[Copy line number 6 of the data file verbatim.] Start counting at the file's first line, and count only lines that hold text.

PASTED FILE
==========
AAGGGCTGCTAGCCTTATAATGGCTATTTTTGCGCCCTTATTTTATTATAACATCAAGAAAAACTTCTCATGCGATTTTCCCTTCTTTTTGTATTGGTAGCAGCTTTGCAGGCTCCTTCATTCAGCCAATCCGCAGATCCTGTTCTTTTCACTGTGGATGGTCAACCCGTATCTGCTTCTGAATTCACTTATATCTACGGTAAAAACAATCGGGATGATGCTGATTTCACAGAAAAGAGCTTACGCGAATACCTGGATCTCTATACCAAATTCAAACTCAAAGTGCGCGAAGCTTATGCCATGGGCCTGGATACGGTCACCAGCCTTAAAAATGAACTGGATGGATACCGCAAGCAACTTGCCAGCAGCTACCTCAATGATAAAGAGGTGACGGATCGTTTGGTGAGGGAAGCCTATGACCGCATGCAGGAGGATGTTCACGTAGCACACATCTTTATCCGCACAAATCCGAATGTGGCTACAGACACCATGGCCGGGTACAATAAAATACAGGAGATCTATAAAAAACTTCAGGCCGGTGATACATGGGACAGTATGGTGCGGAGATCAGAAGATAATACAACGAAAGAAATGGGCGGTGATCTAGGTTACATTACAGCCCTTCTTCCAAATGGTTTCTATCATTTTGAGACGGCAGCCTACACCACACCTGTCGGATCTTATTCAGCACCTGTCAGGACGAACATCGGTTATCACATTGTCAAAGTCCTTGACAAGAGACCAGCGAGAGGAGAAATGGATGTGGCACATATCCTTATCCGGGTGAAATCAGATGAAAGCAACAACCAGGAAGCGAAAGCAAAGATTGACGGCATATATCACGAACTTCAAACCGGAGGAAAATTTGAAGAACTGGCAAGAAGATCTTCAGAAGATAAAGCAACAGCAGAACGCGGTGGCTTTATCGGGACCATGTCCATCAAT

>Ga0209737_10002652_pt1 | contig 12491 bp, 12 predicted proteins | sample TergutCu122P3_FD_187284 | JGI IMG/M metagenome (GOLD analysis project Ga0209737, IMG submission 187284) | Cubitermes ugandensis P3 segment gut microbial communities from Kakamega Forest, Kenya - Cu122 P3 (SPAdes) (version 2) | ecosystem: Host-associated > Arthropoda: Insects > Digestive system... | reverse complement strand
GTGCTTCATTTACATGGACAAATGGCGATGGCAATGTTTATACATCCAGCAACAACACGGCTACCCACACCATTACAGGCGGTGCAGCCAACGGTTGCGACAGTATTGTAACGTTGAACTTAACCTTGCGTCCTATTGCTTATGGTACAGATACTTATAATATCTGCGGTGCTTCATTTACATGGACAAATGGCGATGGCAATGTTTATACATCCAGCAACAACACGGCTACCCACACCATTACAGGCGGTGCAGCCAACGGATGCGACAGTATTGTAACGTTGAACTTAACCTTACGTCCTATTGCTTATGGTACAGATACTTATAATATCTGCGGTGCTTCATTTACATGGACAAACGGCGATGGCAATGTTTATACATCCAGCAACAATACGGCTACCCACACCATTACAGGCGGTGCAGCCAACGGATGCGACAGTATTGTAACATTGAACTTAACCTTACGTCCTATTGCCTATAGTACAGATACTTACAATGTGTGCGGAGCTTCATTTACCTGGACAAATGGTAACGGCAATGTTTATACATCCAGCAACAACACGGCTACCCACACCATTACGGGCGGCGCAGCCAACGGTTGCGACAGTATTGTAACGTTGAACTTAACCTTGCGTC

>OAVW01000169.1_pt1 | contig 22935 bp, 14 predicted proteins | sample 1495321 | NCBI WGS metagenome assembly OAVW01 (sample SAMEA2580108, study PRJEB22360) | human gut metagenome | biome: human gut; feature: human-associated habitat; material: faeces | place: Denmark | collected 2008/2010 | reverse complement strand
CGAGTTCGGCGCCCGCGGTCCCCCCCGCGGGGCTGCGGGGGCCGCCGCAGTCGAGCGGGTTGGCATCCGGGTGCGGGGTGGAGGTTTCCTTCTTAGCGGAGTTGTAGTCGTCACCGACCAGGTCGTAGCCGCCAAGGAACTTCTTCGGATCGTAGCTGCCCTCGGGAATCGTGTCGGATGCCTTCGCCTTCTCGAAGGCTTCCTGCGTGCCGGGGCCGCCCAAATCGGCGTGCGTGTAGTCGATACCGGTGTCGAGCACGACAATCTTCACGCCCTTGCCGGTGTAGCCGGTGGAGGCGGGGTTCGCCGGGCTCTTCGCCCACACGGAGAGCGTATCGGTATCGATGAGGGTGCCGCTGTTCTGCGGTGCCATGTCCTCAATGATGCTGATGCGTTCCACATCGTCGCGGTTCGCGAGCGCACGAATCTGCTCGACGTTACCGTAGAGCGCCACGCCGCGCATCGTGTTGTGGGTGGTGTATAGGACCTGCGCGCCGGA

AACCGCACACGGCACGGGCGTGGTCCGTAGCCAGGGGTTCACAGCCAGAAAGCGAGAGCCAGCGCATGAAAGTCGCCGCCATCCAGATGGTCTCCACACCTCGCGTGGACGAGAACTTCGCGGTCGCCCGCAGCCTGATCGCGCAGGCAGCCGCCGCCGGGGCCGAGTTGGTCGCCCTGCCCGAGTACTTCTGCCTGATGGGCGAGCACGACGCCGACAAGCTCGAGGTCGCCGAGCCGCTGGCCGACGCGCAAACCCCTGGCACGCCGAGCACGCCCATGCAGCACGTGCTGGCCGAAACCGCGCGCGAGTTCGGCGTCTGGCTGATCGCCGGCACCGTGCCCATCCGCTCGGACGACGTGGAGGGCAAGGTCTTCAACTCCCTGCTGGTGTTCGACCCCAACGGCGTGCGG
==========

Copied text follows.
AACCGCACACGGCACGGGCGTGGTCCGTAGCCAGGGGTTCACAGCCAGAAAGCGAGAGCCAGCGCATGAAAGTCGCCGCCATCCAGATGGTCTCCACACCTCGCGTGGACGAGAACTTCGCGGTCGCCCGCAGCCTGATCGCGCAGGCAGCCGCCGCCGGGGCCGAGTTGGTCGCCCTGCCCGAGTACTTCTGCCTGATGGGCGAGCACGACGCCGACAAGCTCGAGGTCGCCGAGCCGCTGGCCGACGCGCAAACCCCTGGCACGCCGAGCACGCCCATGCAGCACGTGCTGGCCGAAACCGCGCGCGAGTTCGGCGTCTGGCTGATCGCCGGCACCGTGCCCATCCGCTCGGACGACGTGGAGGGCAAGGTCTTCAACTCCCTGCTGGTGTTCGACCCCAACGGCGTGCGG